There's no problem at all, although you may run into some issues with iOS 7-only features. So, for instance, you can do FaceTime Audio on your iPad, but not on your iPhone, which could be confusing for you or for others at times.
There is a 4th possible Software Update message re the upgrade. My 32gb 4s doesn't have enough free storage for the ios7 upgrade, so my message button is Usage Settings, which I don't plan to change.
Yes, that's true, as the first commenter noted. But on the plus side, if there isn't enough room to install iOS 7, it certainly isn't wasting any space on your device.
During my vacation in a foreign country I connected my iPad 3 (iOS6) to Internet by using the personal hotspot of my iPhone. After that I was shocked about the big amount of used data. Very expensive. Now I wonder if Apple is guilty of silently downloading upgrades.
It's possible, since we don't know yet what the variables are. It certainly wouldn't download over cellular, but since you were using the hotspot feature, the iPad couldn't have known it was really using cellular data via the iPhone.
While my iPad has 1.5G of free space, it claims it needs 3.3 more to install, so I have a few questions.
I generally back up to my local computer, the advice seems to be to back up to the cloud. Why? Are there actual functional differences?
As for syncing, I DO have it set to sync images, but there are a number of images ON my iPad that are NOT in my iPhoto library AND there are many images ON my iPad that are NOT able to be deleted.
Dire warning messages about wiping out media I DO have on my iPad led me to not sync music, movies, tv shows and books. So, I ended up manually adding the few that I wanted on my iPad.
Do I have it right that NO media that can be synced is part of any backup?
I KNOW I can get back apps that I delete by downloading them again, some is my best bet to delete apps to make up them free space, then re-download them?
In general, backups include mostly settings and on-device data, like photos, but not apps or media that are synced from iTunes or downloaded from the cloud. This warning is really confusing - Ted Landau sheds some light on it here:
Thanks Adam, but that was not what I saw... had nothing to do with anything "purchased."
Gets weirder, I still have the same 1.5G free, now it says it wants 4G of free space.
Thank you very much for the excellent article. I was victimized by the involuntary intrusion of the ios 7 download. After talking to Apple customer service they instructed me on how to remove, unfortunately they recommended backup to iTunes and after erasing the phone the update began re-downloading. Your article instructions worked as well as could be expected given Apple pushing (forcing) ios 7 on everyone. I regained all my space the download was taking up and now the update reads download and install.
Many thanks, mike
Thanks for the confirmation that this worked, Mike, and let us know if your device somehow gets the automatic download again in the future.
Great article! Really appreciated the info.
I have an iPhone 5 running iOS 6.0.1.
I followed the instucts to see if iOS 7 had been auto-DL'ed to my iPhone 5. Yes, it had -- I found Install Now.
Whenever I have been prompted by Apple, I have declined the upgrade.
I have zero/nada music on my iPhone and I do not use iTunes at all.
I do not permit any app -- much less iTunes -- to auto-download updates.
When I do update an app, I specifically choose to do so and monitor the process the entire time.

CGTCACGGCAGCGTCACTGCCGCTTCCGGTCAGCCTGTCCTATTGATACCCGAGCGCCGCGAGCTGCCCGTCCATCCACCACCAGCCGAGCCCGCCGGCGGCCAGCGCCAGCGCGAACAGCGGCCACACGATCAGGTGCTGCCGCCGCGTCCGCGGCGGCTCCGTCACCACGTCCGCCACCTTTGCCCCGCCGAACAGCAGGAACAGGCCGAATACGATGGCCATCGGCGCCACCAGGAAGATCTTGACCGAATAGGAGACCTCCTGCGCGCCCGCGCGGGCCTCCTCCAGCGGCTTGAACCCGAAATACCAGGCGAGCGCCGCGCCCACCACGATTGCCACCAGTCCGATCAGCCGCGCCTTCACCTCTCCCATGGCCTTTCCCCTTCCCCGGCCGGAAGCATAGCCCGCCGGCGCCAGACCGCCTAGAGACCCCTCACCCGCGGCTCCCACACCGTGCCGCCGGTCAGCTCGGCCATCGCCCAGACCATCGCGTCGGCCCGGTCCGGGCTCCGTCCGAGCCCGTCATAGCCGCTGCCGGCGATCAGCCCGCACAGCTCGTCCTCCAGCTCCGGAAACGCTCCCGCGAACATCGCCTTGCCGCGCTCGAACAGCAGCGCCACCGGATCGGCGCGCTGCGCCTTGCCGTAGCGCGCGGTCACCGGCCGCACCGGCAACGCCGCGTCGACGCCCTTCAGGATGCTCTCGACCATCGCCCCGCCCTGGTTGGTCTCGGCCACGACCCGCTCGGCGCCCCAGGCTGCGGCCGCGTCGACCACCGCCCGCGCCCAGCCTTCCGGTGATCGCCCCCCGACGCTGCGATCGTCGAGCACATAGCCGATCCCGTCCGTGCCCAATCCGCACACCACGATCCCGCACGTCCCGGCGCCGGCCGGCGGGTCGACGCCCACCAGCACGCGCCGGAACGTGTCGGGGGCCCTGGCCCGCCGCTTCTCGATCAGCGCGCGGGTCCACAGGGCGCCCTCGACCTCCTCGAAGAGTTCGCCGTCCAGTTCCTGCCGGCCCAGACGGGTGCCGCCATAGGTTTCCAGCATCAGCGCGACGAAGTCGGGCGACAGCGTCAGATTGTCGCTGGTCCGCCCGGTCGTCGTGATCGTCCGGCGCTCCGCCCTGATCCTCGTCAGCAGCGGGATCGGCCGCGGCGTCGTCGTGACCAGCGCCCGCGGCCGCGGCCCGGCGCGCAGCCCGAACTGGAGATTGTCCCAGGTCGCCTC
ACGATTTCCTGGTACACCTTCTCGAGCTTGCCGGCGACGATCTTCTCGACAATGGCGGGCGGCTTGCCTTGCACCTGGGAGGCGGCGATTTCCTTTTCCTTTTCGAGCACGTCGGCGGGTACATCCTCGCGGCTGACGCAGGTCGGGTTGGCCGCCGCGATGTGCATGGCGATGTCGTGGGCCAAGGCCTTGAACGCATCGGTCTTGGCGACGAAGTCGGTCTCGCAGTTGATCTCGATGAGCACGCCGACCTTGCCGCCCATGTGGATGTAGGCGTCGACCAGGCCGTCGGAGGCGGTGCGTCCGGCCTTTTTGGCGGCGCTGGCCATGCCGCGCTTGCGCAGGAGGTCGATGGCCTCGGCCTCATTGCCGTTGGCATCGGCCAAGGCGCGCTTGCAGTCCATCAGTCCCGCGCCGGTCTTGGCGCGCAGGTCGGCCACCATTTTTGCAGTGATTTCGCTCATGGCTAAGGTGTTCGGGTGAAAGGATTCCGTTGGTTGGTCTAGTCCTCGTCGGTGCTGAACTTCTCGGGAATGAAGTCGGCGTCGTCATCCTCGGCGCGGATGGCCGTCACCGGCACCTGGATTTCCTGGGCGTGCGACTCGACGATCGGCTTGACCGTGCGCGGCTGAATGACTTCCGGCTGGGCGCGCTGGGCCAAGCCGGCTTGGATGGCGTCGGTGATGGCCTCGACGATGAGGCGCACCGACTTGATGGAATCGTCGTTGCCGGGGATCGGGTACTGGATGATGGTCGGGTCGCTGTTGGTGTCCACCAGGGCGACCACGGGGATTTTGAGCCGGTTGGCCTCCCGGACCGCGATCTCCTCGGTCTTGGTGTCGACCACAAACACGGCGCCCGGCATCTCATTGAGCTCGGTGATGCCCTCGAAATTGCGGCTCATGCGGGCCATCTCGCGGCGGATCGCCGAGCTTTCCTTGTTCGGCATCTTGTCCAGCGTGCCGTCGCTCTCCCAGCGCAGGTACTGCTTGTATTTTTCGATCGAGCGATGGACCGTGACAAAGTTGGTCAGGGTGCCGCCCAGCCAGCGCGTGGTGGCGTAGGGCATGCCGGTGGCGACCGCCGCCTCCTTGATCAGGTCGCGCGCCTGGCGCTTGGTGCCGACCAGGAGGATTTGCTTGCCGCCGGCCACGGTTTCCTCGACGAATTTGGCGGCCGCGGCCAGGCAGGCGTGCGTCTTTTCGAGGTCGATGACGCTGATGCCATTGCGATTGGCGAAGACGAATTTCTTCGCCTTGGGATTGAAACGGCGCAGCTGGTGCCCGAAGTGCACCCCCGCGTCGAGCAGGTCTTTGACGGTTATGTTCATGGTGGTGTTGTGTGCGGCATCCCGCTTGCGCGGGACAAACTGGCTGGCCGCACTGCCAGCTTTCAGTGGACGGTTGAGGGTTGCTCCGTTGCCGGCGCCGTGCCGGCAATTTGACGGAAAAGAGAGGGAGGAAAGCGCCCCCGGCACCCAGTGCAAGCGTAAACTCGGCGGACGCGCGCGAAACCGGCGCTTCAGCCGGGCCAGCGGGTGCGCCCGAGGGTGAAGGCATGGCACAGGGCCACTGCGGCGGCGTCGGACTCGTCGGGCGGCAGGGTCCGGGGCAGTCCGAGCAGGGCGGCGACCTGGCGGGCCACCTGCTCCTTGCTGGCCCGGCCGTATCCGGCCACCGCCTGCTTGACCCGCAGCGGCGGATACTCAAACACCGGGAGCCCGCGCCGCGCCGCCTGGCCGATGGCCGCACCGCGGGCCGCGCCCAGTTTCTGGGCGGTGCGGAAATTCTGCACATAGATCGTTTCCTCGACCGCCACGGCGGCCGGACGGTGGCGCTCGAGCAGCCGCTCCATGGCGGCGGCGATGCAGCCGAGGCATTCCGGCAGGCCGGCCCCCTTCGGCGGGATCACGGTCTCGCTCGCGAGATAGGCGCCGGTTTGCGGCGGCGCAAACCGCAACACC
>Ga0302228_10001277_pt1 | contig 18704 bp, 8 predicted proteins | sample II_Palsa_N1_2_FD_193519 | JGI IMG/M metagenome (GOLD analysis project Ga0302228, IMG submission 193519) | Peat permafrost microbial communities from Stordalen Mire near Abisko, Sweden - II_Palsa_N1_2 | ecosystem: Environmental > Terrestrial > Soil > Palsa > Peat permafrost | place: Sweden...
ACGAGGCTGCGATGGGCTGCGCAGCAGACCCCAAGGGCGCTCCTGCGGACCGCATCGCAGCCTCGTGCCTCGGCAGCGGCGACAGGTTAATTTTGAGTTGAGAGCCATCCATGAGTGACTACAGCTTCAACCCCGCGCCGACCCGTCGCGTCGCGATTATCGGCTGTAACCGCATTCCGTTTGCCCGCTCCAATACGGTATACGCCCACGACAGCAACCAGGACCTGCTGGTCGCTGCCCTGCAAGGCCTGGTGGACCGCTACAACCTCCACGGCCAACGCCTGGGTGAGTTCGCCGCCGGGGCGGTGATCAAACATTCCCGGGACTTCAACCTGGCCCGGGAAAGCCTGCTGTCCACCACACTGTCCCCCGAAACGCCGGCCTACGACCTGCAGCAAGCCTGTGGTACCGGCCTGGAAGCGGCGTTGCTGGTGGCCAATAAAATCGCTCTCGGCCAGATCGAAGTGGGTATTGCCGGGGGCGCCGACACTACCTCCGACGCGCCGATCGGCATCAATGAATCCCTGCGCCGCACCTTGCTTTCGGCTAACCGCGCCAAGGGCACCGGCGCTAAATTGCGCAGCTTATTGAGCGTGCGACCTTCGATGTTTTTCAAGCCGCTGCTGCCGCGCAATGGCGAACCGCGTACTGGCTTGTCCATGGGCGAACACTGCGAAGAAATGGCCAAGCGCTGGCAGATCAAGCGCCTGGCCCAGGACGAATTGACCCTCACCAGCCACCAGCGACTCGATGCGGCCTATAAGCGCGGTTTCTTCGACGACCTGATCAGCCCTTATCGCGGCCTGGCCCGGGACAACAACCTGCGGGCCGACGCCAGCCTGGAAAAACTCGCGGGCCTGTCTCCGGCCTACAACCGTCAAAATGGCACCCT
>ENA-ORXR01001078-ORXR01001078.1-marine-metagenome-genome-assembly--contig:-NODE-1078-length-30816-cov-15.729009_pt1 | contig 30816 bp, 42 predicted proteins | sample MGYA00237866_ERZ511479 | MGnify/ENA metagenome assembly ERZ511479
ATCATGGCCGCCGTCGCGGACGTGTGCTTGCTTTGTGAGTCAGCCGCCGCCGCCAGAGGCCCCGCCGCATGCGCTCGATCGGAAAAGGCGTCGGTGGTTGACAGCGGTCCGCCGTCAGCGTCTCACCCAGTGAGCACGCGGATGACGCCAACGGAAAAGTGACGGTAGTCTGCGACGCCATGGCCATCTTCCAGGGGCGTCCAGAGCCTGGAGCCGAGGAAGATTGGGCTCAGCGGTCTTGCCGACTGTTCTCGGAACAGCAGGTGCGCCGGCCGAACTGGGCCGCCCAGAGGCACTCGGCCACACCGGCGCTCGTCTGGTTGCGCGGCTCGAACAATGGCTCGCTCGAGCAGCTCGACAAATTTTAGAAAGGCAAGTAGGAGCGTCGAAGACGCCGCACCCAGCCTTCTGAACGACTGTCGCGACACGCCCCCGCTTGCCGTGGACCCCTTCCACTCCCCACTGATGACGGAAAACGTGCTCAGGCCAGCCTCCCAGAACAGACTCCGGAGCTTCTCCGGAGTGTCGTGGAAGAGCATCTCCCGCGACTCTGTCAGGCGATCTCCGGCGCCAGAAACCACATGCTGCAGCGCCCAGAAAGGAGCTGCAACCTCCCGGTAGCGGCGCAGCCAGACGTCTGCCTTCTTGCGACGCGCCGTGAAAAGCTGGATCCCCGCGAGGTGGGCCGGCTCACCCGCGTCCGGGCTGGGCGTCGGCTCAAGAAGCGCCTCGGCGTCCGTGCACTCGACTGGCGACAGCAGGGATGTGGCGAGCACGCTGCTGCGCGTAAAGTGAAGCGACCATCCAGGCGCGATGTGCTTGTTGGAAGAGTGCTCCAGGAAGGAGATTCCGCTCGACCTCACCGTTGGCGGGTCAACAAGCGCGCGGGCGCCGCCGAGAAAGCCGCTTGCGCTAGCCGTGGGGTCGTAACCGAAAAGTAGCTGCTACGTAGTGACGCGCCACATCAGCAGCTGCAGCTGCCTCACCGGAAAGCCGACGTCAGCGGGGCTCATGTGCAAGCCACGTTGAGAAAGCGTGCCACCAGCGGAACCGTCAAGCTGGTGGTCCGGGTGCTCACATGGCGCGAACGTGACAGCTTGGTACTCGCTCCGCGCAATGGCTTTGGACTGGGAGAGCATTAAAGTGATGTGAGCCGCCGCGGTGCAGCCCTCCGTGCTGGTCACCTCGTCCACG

I don't use iTunes to back up and sync and I don't backup to iCloud.
The only thing my iPhone links to is my WiFi.
When I travel, I do link to my Personal HotSpot.
So the involuntary iOS 7 update occurred in spite of most of the hypothetical reasons listed in the article. Apple seems to have managed an endrun around most of the blocks I thought I had.
Ach, sorry to hear about this - sounds like it might be worth calling AppleCare and asking to speak to Customer Relations, as Dave Laffitte did, since you're not fitting the profile of others who have had this happen. I wonder if it might be related to the fact that you're running iOS 6.0.1, rather than the latest 6.1.3, but that's just a guess.
A little off the subject but my comment: I made a big mistake loading IOS7 on my IPad. Being hue blind and wearing trifocal glasses, the new colors make it very difficult to view many standard applications like calendar. Not having the ability to adjust colors or fonts and by not being able to go back to IOS6 is just wrong. I have heard the comment this is Apples version of Vista...pretty accurate statement. hopefully they will add options to make viewing/using the IPad enjoyable again.
Thanks to this forum https://discussions.apple.com/thread/5378130?start=30&tstart=0 I was able to rid the unwanted download by repeatedly powering down and up the iPhone. After the 4 or 5th such cycle iTunes reported that the storage size of "Other" dropped after the download was removed during the restarts.
Fascinating - we'll see if we can test this here too. It's certainly easier than doing a full erase and restore. Here's a better version of the link explaining how:
I used the "power down several times" method.
I got rid of about 3GB space in Others.
It does really seem to work.
I do still have a red badge on System settings.
(For the record: I backup and sync with iTunes 10.7)
Software-updates now reports "Download and install" for IOS 7.0.2 (translated from Dutch).
We'll have to see what happens when I charge the iPod touch from the wall with WiFi enabled.
Being behind the curve, I have iOS *5* on my iPod Touch and iPad. Apple saw fit to download iOS 6.1.3 to the iPod and 7.0.2 to the iPad (a 2-version jump!).
Can the upgrade download in chunks or does it need to download in one go? I ask as my ADSL connection went very slow for a few days, recovering since to its normal speed. I discovered today my 4S with iOS 6.1.3 offers me an Install Now button and I wondered if the silent, whole, possibly repeated download caused the apparent line speed reduction as the iPhone moved in and out of the wifi signal range. I appreciate there are a multitude of other factors that may cause the same symptom.